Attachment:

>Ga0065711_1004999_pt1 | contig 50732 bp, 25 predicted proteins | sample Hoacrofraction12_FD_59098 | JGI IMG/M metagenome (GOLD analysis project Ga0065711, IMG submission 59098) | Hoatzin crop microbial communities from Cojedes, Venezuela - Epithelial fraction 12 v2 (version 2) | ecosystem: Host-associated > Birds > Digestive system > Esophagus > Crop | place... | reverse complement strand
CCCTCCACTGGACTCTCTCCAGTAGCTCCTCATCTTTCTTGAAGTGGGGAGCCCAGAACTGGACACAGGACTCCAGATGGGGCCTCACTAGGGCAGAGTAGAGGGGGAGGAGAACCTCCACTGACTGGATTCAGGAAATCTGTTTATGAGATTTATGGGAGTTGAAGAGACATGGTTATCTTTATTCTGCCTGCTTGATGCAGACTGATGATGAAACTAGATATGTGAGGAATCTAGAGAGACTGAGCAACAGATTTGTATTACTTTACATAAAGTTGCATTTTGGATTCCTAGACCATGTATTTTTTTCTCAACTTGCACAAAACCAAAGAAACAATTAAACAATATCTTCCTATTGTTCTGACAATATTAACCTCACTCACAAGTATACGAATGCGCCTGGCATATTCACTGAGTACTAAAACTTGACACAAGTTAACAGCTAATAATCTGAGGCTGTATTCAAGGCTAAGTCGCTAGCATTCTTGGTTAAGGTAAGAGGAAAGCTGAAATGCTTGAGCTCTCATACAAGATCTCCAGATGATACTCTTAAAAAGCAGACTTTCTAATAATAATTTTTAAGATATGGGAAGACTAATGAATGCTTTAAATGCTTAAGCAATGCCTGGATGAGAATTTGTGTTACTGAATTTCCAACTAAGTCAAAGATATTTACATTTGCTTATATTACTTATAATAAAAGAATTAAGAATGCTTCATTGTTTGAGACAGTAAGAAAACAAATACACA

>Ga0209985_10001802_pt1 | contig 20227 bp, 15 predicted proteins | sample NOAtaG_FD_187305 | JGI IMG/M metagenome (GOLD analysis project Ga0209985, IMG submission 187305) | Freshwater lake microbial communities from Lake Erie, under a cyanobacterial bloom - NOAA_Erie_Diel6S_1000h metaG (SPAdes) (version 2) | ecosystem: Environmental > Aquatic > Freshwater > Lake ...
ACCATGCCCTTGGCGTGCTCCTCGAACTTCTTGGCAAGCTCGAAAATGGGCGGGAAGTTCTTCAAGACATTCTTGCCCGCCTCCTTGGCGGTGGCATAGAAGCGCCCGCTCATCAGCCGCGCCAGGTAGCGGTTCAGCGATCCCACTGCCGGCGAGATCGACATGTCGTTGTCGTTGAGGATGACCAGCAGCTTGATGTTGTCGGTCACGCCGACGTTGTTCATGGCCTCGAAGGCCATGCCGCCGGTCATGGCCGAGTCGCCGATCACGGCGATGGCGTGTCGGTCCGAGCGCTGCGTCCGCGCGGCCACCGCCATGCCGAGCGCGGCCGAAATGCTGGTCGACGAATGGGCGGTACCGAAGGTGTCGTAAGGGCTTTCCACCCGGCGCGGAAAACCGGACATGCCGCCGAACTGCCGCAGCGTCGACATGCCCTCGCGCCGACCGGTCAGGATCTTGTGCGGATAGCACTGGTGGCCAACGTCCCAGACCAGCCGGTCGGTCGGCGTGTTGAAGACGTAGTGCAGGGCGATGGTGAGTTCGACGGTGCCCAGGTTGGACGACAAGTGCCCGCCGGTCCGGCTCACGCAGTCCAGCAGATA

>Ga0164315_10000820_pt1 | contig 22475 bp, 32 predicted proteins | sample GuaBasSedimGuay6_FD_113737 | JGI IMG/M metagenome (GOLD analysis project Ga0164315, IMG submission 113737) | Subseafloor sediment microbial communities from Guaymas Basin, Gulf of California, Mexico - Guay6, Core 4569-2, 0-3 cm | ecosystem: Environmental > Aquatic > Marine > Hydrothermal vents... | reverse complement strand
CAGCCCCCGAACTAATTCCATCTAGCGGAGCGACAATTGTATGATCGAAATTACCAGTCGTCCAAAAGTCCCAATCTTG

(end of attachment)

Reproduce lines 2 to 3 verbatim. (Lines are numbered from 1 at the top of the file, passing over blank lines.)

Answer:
CCCTCCACTGGACTCTCTCCAGTAGCTCCTCATCTTTCTTGAAGTGGGGAGCCCAGAACTGGACACAGGACTCCAGATGGGGCCTCACTAGGGCAGAGTAGAGGGGGAGGAGAACCTCCACTGACTGGATTCAGGAAATCTGTTTATGAGATTTATGGGAGTTGAAGAGACATGGTTATCTTTATTCTGCCTGCTTGATGCAGACTGATGATGAAACTAGATATGTGAGGAATCTAGAGAGACTGAGCAACAGATTTGTATTACTTTACATAAAGTTGCATTTTGGATTCCTAGACCATGTATTTTTTTCTCAACTTGCACAAAACCAAAGAAACAATTAAACAATATCTTCCTATTGTTCTGACAATATTAACCTCACTCACAAGTATACGAATGCGCCTGGCATATTCACTGAGTACTAAAACTTGACACAAGTTAACAGCTAATAATCTGAGGCTGTATTCAAGGCTAAGTCGCTAGCATTCTTGGTTAAGGTAAGAGGAAAGCTGAAATGCTTGAGCTCTCATACAAGATCTCCAGATGATACTCTTAAAAAGCAGACTTTCTAATAATAATTTTTAAGATATGGGAAGACTAATGAATGCTTTAAATGCTTAAGCAATGCCTGGATGAGAATTTGTGTTACTGAATTTCCAACTAAGTCAAAGATATTTACATTTGCTTATATTACTTATAATAAAAGAATTAAGAATGCTTCATTGTTTGAGACAGTAAGAAAACAAATACACA

>Ga0209985_10001802_pt1 | contig 20227 bp, 15 predicted proteins | sample NOAtaG_FD_187305 | JGI IMG/M metagenome (GOLD analysis project Ga0209985, IMG submission 187305) | Freshwater lake microbial communities from Lake Erie, under a cyanobacterial bloom - NOAA_Erie_Diel6S_1000h metaG (SPAdes) (version 2) | ecosystem: Environmental > Aquatic > Freshwater > Lake ...